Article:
Women in childbirth still being denied their human rights
New research shows despite more than 50 years of campaigning, too many mothers are still being denied their human rights in childbirth.
In 'Choice, Policy and Practice in Maternity Care since 1948', a new History & Policy paper by Dr Angela Davis, Department of History at the University of Warwick, claims women's choices about how and where they give birth are still being widely ignored by healthcare providers.
Dr Davis carried out 160 interviews with women of all ages and from all backgrounds to explore their experiences of childbirth and motherhood. She also looked at current data and literature on maternity care.
She said: "Women are primarily critical of a lack of information, lack of choice in their care and dissatisfaction with their caregivers, rather than the procedures themselves. For decades there has been a struggle between those arguing for maternity services to prioritise mothers' wishes, and those who believe that a healthy baby is the only way to measure a successful outcome."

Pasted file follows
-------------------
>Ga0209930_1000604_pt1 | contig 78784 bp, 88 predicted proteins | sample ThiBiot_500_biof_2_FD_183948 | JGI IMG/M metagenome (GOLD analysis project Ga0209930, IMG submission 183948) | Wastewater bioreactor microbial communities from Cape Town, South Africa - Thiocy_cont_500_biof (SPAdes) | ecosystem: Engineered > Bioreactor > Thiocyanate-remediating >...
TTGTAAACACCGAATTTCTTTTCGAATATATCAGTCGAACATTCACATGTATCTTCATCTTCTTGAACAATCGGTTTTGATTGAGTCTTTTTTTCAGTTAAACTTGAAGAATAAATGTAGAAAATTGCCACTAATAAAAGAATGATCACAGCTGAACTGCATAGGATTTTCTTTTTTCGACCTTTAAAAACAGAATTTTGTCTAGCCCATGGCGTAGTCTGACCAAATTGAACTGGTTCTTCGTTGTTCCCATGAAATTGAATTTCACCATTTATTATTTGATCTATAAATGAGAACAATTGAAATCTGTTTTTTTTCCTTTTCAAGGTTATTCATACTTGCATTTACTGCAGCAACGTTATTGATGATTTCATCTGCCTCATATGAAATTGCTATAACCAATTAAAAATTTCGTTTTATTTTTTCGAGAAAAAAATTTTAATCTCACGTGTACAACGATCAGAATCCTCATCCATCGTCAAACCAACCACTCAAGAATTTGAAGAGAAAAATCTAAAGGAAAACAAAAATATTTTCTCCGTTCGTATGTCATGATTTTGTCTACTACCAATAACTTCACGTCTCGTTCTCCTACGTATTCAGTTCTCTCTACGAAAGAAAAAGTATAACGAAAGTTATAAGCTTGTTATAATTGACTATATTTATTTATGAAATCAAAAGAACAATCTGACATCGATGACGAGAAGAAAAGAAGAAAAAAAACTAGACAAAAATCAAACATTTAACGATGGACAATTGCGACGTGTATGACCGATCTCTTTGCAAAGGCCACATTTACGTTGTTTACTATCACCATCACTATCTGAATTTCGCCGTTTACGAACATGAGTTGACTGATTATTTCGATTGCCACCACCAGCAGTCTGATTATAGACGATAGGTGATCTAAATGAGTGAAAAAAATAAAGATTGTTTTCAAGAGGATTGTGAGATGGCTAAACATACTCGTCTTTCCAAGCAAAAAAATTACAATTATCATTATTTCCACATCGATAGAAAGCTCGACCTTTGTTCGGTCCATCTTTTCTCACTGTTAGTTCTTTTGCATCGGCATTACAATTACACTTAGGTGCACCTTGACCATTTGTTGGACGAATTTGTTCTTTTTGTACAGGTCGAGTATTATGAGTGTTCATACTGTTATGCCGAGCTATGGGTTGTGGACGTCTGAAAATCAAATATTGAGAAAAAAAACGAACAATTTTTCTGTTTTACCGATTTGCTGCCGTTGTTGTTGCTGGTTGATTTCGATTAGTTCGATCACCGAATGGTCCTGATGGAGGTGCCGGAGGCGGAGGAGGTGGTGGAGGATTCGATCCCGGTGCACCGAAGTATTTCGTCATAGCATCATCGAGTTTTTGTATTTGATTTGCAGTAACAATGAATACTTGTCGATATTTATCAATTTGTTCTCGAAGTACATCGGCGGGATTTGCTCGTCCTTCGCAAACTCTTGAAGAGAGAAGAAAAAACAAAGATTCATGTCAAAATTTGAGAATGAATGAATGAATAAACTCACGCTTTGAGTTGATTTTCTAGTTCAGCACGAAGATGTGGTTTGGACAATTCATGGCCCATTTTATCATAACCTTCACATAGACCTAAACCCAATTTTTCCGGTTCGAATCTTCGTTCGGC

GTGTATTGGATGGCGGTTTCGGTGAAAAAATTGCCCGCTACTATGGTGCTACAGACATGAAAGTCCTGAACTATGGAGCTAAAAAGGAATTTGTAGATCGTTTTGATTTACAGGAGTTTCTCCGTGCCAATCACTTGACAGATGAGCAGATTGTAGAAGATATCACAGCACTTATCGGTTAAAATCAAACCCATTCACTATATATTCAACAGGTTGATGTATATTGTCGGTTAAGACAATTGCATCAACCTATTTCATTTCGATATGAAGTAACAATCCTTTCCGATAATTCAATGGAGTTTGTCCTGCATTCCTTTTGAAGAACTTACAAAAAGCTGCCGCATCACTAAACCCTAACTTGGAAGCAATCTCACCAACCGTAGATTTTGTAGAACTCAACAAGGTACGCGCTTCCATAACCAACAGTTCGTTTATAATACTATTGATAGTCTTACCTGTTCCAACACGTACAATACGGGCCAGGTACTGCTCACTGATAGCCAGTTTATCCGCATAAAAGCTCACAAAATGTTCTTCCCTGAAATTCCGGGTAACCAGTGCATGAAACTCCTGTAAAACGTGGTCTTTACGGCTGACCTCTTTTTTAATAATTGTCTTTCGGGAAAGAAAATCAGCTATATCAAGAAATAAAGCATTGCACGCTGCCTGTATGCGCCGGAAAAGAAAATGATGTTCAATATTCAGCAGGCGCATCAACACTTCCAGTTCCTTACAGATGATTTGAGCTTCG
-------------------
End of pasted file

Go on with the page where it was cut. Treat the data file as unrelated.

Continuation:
Dr Davis added that home births have declined and medical intervention in pregnancy and childbirth significantly increased. NHS budgetary pressures had also now added an economic dimension to the issue, with debates over how to deliver choice and safety as cheaply as possible.
She said: "It seems that not much has changed, in January this year a new group called Birthrights launched to promote human rights in pregnancy and childbirth.
"Maternity care remains a contested policy area. While chiefly framed as a debate about reconciling women's choice over how and where to give birth on the one hand, with the fate of their babies on the other, this more often comes down to cost and control. Women's choice is characterised as an expensive, and possibly dangerous, luxury."
Dr Davis has also written an opinion piece called ' "Something should be done": campaigns for choice and human rights in childbirth'